Irula tribe of the Nilgiris consists mainly of people who came and settled from the plains of the nearby villages during the Mughal and British invasions. Because all the Irulas now live in several villages of the Nilgiris they do not appear to be a uniform category divided into several groups, like the Kotas. Their religion, customs, and traditional practices vary from place to place. The early settlers of the Nilgiris might have lived in the dark jungles to protect themselves from enemies. And lived a forest-oriented life by collecting forest products and hunting for their livelihood. But these people who lived in the jungles of the Nilgiris for a very long time came out of it in later days and distributed themselves over several villages of the district.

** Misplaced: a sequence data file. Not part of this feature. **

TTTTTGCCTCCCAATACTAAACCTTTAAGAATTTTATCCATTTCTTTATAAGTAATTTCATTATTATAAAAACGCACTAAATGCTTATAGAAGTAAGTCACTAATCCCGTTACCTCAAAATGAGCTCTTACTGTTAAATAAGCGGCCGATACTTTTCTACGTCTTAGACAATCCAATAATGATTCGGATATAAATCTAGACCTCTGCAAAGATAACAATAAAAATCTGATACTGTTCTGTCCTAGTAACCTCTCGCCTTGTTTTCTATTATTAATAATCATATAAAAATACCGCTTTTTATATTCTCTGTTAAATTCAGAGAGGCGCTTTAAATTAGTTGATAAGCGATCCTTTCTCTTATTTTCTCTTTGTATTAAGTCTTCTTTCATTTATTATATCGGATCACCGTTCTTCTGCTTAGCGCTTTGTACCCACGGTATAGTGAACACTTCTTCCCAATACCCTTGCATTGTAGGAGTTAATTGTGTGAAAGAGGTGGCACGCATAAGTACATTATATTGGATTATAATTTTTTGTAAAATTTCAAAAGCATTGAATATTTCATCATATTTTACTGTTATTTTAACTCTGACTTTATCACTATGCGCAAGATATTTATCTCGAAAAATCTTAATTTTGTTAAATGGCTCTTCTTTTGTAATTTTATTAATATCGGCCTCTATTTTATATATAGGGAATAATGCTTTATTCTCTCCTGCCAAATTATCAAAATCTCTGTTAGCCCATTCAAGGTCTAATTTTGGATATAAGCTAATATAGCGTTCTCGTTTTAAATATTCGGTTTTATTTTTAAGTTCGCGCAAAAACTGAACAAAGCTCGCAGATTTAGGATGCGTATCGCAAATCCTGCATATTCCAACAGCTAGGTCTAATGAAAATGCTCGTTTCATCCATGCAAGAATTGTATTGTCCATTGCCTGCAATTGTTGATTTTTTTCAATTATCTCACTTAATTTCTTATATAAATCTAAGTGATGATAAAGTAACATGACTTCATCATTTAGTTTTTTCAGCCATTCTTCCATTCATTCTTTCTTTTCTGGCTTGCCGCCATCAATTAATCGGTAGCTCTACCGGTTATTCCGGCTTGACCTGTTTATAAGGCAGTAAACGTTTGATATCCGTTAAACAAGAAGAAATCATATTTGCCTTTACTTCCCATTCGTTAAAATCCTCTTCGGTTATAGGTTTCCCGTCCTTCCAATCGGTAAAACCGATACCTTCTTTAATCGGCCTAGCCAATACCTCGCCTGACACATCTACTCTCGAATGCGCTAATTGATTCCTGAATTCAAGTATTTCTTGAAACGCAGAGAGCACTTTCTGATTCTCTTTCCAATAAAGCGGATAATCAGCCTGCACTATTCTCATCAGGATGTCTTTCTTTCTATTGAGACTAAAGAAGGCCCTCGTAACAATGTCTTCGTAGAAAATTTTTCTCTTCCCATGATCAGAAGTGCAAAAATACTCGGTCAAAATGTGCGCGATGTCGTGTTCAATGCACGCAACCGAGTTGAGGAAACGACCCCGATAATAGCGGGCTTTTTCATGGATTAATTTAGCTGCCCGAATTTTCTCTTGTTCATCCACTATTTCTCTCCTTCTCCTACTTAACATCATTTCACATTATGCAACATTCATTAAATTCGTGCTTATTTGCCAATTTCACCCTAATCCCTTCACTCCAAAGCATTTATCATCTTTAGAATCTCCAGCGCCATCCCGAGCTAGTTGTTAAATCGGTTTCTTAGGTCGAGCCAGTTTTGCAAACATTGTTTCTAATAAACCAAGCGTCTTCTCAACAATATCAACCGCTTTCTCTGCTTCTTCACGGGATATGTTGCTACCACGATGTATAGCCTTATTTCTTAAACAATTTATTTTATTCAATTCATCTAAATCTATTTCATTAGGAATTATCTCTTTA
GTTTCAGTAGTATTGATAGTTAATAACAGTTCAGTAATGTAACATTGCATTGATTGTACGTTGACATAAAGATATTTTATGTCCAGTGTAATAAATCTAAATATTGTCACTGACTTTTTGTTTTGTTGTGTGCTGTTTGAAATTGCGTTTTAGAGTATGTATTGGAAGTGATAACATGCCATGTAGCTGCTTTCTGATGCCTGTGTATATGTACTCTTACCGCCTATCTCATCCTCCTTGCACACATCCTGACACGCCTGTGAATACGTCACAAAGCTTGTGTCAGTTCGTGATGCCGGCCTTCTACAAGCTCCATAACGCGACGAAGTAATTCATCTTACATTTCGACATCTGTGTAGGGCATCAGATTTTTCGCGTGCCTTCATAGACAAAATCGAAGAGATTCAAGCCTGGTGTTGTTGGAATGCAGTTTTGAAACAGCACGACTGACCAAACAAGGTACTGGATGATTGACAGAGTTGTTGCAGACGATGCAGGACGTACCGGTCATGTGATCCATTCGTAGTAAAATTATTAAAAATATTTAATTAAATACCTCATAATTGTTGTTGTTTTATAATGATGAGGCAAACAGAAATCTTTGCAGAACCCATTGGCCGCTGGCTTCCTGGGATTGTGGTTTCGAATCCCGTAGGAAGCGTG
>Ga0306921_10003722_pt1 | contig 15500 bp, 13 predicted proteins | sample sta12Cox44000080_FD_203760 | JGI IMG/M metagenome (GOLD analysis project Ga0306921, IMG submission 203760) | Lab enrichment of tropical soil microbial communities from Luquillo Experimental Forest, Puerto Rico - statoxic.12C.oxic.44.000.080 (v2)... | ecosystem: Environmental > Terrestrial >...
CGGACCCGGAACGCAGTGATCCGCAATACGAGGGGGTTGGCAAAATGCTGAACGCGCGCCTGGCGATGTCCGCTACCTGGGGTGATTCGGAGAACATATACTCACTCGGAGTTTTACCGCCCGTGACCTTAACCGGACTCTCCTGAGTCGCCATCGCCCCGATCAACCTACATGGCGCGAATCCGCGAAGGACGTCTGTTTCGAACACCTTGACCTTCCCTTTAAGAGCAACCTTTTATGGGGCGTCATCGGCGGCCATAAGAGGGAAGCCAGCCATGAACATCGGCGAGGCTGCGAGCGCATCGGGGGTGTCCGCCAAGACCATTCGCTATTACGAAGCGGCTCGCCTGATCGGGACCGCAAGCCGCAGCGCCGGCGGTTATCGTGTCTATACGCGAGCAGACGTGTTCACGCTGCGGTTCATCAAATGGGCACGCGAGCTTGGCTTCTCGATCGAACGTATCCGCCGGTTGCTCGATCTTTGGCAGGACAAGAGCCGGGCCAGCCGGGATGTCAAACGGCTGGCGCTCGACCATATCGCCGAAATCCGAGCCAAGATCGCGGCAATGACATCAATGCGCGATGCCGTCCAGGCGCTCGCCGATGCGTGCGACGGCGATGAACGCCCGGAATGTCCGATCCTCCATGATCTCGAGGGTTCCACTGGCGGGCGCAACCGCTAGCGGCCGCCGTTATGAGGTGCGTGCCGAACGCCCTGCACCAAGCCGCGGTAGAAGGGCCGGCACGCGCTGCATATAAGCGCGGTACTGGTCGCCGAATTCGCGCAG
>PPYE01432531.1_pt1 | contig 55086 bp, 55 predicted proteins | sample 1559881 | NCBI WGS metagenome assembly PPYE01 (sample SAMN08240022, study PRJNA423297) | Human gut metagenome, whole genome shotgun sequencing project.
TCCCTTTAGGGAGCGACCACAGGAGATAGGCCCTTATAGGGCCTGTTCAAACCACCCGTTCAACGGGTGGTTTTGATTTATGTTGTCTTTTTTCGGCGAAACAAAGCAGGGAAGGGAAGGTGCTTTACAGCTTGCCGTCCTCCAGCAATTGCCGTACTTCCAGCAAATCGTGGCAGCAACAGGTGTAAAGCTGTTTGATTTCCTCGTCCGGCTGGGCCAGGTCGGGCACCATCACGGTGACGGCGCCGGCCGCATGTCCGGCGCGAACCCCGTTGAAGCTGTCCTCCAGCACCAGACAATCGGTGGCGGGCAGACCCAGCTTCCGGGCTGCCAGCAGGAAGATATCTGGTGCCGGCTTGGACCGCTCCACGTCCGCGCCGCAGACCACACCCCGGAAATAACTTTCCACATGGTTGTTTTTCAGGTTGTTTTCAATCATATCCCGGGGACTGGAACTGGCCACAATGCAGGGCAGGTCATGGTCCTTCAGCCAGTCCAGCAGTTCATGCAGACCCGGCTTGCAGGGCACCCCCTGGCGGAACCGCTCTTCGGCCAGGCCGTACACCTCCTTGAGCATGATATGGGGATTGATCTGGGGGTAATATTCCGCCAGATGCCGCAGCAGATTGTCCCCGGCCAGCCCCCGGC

These Irulas are famous for catching snakes and serving as guides in the forest areas. In early days they where food gatherers, now government has given them agricultural lands near their settlements. But they have given most of their lands in lease to other migrants of that area, and are working as coolies and labourers in estates.
Irulas speak a dialect which is a mixture of Tamil and Kannada. Their language varies from one settlement to another. Songs in the Irula language are very interesting to listen. The Irula language does not have any script and they use Kannada and Tamil scripts.
Zvelebil (1973) published a small monograph on the Irula language but Dr.R.Perialwar’s two books, “Phonology of Irula with vocabulary” (Annamalai University 1979) and “A Grammar of the Irula Language” (Annamalai University, 1978), provide good information about the language.(Source: Nilgiris District Gazetteer).